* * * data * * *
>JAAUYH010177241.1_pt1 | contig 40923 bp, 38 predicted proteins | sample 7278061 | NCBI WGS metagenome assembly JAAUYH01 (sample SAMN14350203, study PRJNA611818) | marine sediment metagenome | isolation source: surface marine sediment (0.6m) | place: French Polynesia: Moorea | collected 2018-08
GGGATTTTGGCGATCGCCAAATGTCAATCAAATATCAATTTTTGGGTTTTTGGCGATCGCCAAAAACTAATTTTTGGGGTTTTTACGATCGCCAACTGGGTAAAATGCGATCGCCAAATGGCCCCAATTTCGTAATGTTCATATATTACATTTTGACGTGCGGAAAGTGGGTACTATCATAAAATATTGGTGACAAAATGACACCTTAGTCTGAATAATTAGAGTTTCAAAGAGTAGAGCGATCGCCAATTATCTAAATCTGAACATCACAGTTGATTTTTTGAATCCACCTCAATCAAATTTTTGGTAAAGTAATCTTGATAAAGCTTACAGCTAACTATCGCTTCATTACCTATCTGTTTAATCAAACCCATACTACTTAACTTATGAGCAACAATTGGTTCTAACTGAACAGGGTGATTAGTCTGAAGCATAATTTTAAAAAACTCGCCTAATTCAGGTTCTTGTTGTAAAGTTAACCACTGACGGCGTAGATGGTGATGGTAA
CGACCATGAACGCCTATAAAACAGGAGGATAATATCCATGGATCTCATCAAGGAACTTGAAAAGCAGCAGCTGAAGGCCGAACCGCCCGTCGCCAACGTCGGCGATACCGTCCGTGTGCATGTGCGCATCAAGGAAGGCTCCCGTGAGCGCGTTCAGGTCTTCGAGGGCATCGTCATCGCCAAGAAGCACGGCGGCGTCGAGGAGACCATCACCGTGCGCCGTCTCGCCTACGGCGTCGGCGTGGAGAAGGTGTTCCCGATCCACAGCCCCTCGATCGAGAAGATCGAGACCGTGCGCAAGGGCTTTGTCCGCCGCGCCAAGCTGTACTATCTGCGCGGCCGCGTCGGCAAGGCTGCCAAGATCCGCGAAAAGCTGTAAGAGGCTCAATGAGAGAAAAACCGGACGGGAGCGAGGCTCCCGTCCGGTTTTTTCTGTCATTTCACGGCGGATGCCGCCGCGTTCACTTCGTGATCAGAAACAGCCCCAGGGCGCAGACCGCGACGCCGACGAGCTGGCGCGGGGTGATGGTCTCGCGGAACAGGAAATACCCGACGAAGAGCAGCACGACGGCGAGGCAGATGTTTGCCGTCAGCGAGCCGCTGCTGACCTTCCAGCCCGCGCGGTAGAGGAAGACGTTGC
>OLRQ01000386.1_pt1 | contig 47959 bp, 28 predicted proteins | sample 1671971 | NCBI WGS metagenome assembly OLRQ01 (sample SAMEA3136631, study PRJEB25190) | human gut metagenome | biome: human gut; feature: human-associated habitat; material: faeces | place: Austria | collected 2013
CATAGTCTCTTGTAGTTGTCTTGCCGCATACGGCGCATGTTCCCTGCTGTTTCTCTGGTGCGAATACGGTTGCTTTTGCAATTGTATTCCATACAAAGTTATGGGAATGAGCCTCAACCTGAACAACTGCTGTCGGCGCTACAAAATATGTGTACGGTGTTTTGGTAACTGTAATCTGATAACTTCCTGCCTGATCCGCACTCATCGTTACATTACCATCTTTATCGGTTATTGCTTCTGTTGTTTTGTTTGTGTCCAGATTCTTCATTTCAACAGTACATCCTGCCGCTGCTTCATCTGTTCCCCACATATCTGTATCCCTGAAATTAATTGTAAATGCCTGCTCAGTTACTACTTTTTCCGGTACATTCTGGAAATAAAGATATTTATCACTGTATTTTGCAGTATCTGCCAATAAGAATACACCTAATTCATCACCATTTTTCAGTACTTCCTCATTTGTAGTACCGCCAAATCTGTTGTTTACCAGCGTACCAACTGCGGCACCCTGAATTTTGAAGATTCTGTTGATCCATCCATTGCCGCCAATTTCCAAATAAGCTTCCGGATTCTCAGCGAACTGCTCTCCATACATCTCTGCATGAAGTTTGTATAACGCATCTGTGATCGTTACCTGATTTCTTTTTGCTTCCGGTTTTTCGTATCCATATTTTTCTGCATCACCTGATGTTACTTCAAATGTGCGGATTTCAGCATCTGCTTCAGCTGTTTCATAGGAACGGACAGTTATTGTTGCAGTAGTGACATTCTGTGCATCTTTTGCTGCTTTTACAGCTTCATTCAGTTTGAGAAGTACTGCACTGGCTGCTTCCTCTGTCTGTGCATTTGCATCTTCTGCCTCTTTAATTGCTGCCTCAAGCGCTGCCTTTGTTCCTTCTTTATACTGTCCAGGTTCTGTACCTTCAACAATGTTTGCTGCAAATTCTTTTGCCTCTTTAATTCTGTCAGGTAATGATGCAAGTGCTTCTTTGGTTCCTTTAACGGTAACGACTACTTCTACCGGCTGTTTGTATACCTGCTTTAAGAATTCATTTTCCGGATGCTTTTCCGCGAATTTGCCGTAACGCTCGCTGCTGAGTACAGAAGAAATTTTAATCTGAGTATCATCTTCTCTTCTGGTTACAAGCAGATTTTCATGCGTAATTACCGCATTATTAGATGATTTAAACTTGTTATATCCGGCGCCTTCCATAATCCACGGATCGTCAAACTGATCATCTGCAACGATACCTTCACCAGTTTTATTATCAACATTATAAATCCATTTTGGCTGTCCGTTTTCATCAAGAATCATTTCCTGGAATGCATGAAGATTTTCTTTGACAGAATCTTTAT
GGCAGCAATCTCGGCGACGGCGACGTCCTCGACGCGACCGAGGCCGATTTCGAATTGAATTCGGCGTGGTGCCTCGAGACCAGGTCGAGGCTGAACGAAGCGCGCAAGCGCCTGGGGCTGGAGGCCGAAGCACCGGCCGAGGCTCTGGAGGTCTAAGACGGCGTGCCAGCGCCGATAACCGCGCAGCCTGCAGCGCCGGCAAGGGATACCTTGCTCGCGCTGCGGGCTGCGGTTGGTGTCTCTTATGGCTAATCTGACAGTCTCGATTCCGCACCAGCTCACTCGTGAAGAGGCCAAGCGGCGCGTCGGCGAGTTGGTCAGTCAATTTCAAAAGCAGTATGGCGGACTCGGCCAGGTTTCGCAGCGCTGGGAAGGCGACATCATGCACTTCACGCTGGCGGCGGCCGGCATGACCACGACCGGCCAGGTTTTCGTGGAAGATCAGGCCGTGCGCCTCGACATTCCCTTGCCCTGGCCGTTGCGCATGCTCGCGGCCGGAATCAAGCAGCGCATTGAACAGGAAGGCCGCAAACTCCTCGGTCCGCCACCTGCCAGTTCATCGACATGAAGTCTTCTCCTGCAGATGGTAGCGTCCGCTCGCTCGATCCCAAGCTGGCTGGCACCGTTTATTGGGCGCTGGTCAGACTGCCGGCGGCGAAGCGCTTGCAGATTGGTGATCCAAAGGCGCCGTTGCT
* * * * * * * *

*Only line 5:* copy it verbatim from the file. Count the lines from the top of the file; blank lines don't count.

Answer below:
CATAGTCTCTTGTAGTTGTCTTGCCGCATACGGCGCATGTTCCCTGCTGTTTCTCTGGTGCGAATACGGTTGCTTTTGCAATTGTATTCCATACAAAGTTATGGGAATGAGCCTCAACCTGAACAACTGCTGTCGGCGCTACAAAATATGTGTACGGTGTTTTGGTAACTGTAATCTGATAACTTCCTGCCTGATCCGCACTCATCGTTACATTACCATCTTTATCGGTTATTGCTTCTGTTGTTTTGTTTGTGTCCAGATTCTTCATTTCAACAGTACATCCTGCCGCTGCTTCATCTGTTCCCCACATATCTGTATCCCTGAAATTAATTGTAAATGCCTGCTCAGTTACTACTTTTTCCGGTACATTCTGGAAATAAAGATATTTATCACTGTATTTTGCAGTATCTGCCAATAAGAATACACCTAATTCATCACCATTTTTCAGTACTTCCTCATTTGTAGTACCGCCAAATCTGTTGTTTACCAGCGTACCAACTGCGGCACCCTGAATTTTGAAGATTCTGTTGATCCATCCATTGCCGCCAATTTCCAAATAAGCTTCCGGATTCTCAGCGAACTGCTCTCCATACATCTCTGCATGAAGTTTGTATAACGCATCTGTGATCGTTACCTGATTTCTTTTTGCTTCCGGTTTTTCGTATCCATATTTTTCTGCATCACCTGATGTTACTTCAAATGTGCGGATTTCAGCATCTGCTTCAGCTGTTTCATAGGAACGGACAGTTATTGTTGCAGTAGTGACATTCTGTGCATCTTTTGCTGCTTTTACAGCTTCATTCAGTTTGAGAAGTACTGCACTGGCTGCTTCCTCTGTCTGTGCATTTGCATCTTCTGCCTCTTTAATTGCTGCCTCAAGCGCTGCCTTTGTTCCTTCTTTATACTGTCCAGGTTCTGTACCTTCAACAATGTTTGCTGCAAATTCTTTTGCCTCTTTAATTCTGTCAGGTAATGATGCAAGTGCTTCTTTGGTTCCTTTAACGGTAACGACTACTTCTACCGGCTGTTTGTATACCTGCTTTAAGAATTCATTTTCCGGATGCTTTTCCGCGAATTTGCCGTAACGCTCGCTGCTGAGTACAGAAGAAATTTTAATCTGAGTATCATCTTCTCTTCTGGTTACAAGCAGATTTTCATGCGTAATTACCGCATTATTAGATGATTTAAACTTGTTATATCCGGCGCCTTCCATAATCCACGGATCGTCAAACTGATCATCTGCAACGATACCTTCACCAGTTTTATTATCAACATTATAAATCCATTTTGGCTGTCCGTTTTCATCAAGAATCATTTCCTGGAATGCATGAAGATTTTCTTTGACAGAATCTTTAT